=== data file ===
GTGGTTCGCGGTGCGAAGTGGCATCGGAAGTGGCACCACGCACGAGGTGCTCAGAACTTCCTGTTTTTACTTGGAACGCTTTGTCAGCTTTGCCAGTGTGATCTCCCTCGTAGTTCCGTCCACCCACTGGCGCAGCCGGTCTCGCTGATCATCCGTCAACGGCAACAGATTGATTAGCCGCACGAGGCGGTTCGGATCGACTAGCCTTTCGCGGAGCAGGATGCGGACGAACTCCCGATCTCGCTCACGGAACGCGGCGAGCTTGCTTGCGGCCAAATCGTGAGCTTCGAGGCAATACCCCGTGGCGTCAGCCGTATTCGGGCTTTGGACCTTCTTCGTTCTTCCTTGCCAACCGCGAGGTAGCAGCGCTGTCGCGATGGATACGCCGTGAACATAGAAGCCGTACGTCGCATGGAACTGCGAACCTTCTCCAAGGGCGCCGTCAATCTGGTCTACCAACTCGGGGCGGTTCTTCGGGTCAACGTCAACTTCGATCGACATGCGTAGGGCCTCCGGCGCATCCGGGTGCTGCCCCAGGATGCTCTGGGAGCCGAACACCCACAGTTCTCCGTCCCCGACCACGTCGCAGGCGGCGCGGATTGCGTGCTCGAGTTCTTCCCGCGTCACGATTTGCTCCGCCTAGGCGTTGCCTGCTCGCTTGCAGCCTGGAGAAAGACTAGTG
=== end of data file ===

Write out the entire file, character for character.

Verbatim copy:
GTGGTTCGCGGTGCGAAGTGGCATCGGAAGTGGCACCACGCACGAGGTGCTCAGAACTTCCTGTTTTTACTTGGAACGCTTTGTCAGCTTTGCCAGTGTGATCTCCCTCGTAGTTCCGTCCACCCACTGGCGCAGCCGGTCTCGCTGATCATCCGTCAACGGCAACAGATTGATTAGCCGCACGAGGCGGTTCGGATCGACTAGCCTTTCGCGGAGCAGGATGCGGACGAACTCCCGATCTCGCTCACGGAACGCGGCGAGCTTGCTTGCGGCCAAATCGTGAGCTTCGAGGCAATACCCCGTGGCGTCAGCCGTATTCGGGCTTTGGACCTTCTTCGTTCTTCCTTGCCAACCGCGAGGTAGCAGCGCTGTCGCGATGGATACGCCGTGAACATAGAAGCCGTACGTCGCATGGAACTGCGAACCTTCTCCAAGGGCGCCGTCAATCTGGTCTACCAACTCGGGGCGGTTCTTCGGGTCAACGTCAACTTCGATCGACATGCGTAGGGCCTCCGGCGCATCCGGGTGCTGCCCCAGGATGCTCTGGGAGCCGAACACCCACAGTTCTCCGTCCCCGACCACGTCGCAGGCGGCGCGGATTGCGTGCTCGAGTTCTTCCCGCGTCACGATTTGCTCCGCCTAGGCGTTGCCTGCTCGCTTGCAGCCTGGAGAAAGACTAGTG